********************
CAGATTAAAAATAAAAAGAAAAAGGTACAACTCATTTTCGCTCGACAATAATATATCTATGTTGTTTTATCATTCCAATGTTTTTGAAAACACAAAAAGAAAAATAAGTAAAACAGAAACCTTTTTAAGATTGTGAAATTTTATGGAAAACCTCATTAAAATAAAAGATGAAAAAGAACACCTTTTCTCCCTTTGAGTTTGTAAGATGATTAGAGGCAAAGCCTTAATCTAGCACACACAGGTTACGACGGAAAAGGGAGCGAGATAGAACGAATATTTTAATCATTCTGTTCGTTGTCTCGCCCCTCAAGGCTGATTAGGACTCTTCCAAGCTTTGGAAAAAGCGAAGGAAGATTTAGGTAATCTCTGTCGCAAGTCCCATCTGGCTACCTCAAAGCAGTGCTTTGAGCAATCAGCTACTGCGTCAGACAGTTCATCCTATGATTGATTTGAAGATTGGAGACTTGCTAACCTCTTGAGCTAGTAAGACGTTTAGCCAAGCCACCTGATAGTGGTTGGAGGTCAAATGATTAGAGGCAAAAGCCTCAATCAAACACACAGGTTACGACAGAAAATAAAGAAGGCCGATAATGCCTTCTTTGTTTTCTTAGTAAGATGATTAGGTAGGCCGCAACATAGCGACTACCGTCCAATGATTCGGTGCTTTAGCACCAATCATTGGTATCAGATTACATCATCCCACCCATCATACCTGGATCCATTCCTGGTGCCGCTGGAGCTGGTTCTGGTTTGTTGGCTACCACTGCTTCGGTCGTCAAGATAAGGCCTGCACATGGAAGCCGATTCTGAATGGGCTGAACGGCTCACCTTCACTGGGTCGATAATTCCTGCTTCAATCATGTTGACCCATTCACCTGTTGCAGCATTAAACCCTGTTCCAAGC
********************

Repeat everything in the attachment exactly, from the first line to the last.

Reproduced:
CAGATTAAAAATAAAAAGAAAAAGGTACAACTCATTTTCGCTCGACAATAATATATCTATGTTGTTTTATCATTCCAATGTTTTTGAAAACACAAAAAGAAAAATAAGTAAAACAGAAACCTTTTTAAGATTGTGAAATTTTATGGAAAACCTCATTAAAATAAAAGATGAAAAAGAACACCTTTTCTCCCTTTGAGTTTGTAAGATGATTAGAGGCAAAGCCTTAATCTAGCACACACAGGTTACGACGGAAAAGGGAGCGAGATAGAACGAATATTTTAATCATTCTGTTCGTTGTCTCGCCCCTCAAGGCTGATTAGGACTCTTCCAAGCTTTGGAAAAAGCGAAGGAAGATTTAGGTAATCTCTGTCGCAAGTCCCATCTGGCTACCTCAAAGCAGTGCTTTGAGCAATCAGCTACTGCGTCAGACAGTTCATCCTATGATTGATTTGAAGATTGGAGACTTGCTAACCTCTTGAGCTAGTAAGACGTTTAGCCAAGCCACCTGATAGTGGTTGGAGGTCAAATGATTAGAGGCAAAAGCCTCAATCAAACACACAGGTTACGACAGAAAATAAAGAAGGCCGATAATGCCTTCTTTGTTTTCTTAGTAAGATGATTAGGTAGGCCGCAACATAGCGACTACCGTCCAATGATTCGGTGCTTTAGCACCAATCATTGGTATCAGATTACATCATCCCACCCATCATACCTGGATCCATTCCTGGTGCCGCTGGAGCTGGTTCTGGTTTGTTGGCTACCACTGCTTCGGTCGTCAAGATAAGGCCTGCACATGGAAGCCGATTCTGAATGGGCTGAACGGCTCACCTTCACTGGGTCGATAATTCCTGCTTCAATCATGTTGACCCATTCACCTGTTGCAGCATTAAACCCTGTTCCAAGC